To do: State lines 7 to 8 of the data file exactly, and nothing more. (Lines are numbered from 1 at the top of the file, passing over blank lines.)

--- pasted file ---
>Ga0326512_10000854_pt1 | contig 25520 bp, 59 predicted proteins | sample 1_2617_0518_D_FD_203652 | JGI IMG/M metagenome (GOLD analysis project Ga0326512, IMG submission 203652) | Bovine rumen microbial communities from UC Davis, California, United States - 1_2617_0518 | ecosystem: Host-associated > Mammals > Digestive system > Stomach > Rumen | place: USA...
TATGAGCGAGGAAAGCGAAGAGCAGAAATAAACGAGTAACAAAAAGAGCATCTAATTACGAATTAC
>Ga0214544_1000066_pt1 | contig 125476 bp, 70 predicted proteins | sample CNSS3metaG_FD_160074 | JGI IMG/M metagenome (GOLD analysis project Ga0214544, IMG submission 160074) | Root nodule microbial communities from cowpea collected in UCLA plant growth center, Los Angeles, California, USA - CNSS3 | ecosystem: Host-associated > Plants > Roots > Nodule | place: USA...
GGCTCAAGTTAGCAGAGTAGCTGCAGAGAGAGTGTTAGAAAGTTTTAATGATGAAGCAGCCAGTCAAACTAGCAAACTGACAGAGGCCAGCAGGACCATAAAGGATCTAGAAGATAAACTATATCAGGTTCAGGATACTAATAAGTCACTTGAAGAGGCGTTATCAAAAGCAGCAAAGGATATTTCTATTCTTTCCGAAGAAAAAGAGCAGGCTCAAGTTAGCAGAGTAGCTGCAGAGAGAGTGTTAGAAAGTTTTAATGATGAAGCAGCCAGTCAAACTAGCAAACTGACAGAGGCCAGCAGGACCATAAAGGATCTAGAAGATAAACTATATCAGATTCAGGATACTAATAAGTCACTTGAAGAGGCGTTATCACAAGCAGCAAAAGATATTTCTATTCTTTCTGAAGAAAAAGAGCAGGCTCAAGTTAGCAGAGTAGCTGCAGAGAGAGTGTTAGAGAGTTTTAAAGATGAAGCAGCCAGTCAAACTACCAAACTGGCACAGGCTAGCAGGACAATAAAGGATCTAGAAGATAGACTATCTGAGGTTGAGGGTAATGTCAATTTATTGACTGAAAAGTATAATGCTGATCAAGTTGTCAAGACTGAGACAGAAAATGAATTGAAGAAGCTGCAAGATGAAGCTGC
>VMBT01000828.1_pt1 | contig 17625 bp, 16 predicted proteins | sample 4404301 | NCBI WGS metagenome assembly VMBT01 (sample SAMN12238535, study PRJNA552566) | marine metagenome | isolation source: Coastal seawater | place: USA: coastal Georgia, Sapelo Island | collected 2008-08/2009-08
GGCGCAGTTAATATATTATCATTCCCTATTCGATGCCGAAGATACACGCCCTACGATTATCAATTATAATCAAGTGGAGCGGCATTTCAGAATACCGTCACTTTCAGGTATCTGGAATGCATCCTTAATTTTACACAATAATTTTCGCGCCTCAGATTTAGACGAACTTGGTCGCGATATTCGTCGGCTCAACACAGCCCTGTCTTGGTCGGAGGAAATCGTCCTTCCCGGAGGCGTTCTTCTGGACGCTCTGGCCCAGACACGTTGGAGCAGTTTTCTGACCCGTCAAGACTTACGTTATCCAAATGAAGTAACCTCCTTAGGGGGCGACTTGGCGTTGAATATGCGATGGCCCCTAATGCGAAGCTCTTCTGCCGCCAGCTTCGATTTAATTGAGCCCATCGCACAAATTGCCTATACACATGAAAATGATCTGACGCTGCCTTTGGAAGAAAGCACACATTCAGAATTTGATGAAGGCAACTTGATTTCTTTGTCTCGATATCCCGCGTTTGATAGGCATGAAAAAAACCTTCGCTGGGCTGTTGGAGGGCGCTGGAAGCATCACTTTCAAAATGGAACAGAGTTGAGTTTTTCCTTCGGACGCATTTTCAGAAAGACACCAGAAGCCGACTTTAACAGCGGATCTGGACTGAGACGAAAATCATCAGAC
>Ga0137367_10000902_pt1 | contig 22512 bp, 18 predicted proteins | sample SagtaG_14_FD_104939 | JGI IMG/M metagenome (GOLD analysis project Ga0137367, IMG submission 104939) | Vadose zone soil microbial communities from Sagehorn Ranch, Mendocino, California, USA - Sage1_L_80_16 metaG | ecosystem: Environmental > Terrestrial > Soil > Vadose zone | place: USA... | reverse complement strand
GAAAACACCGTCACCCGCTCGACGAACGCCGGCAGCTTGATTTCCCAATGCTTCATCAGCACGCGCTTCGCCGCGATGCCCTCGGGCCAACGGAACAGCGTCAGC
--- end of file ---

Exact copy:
>Ga0137367_10000902_pt1 | contig 22512 bp, 18 predicted proteins | sample SagtaG_14_FD_104939 | JGI IMG/M metagenome (GOLD analysis project Ga0137367, IMG submission 104939) | Vadose zone soil microbial communities from Sagehorn Ranch, Mendocino, California, USA - Sage1_L_80_16 metaG | ecosystem: Environmental > Terrestrial > Soil > Vadose zone | place: USA... | reverse complement strand
GAAAACACCGTCACCCGCTCGACGAACGCCGGCAGCTTGATTTCCCAATGCTTCATCAGCACGCGCTTCGCCGCGATGCCCTCGGGCCAACGGAACAGCGTCAGC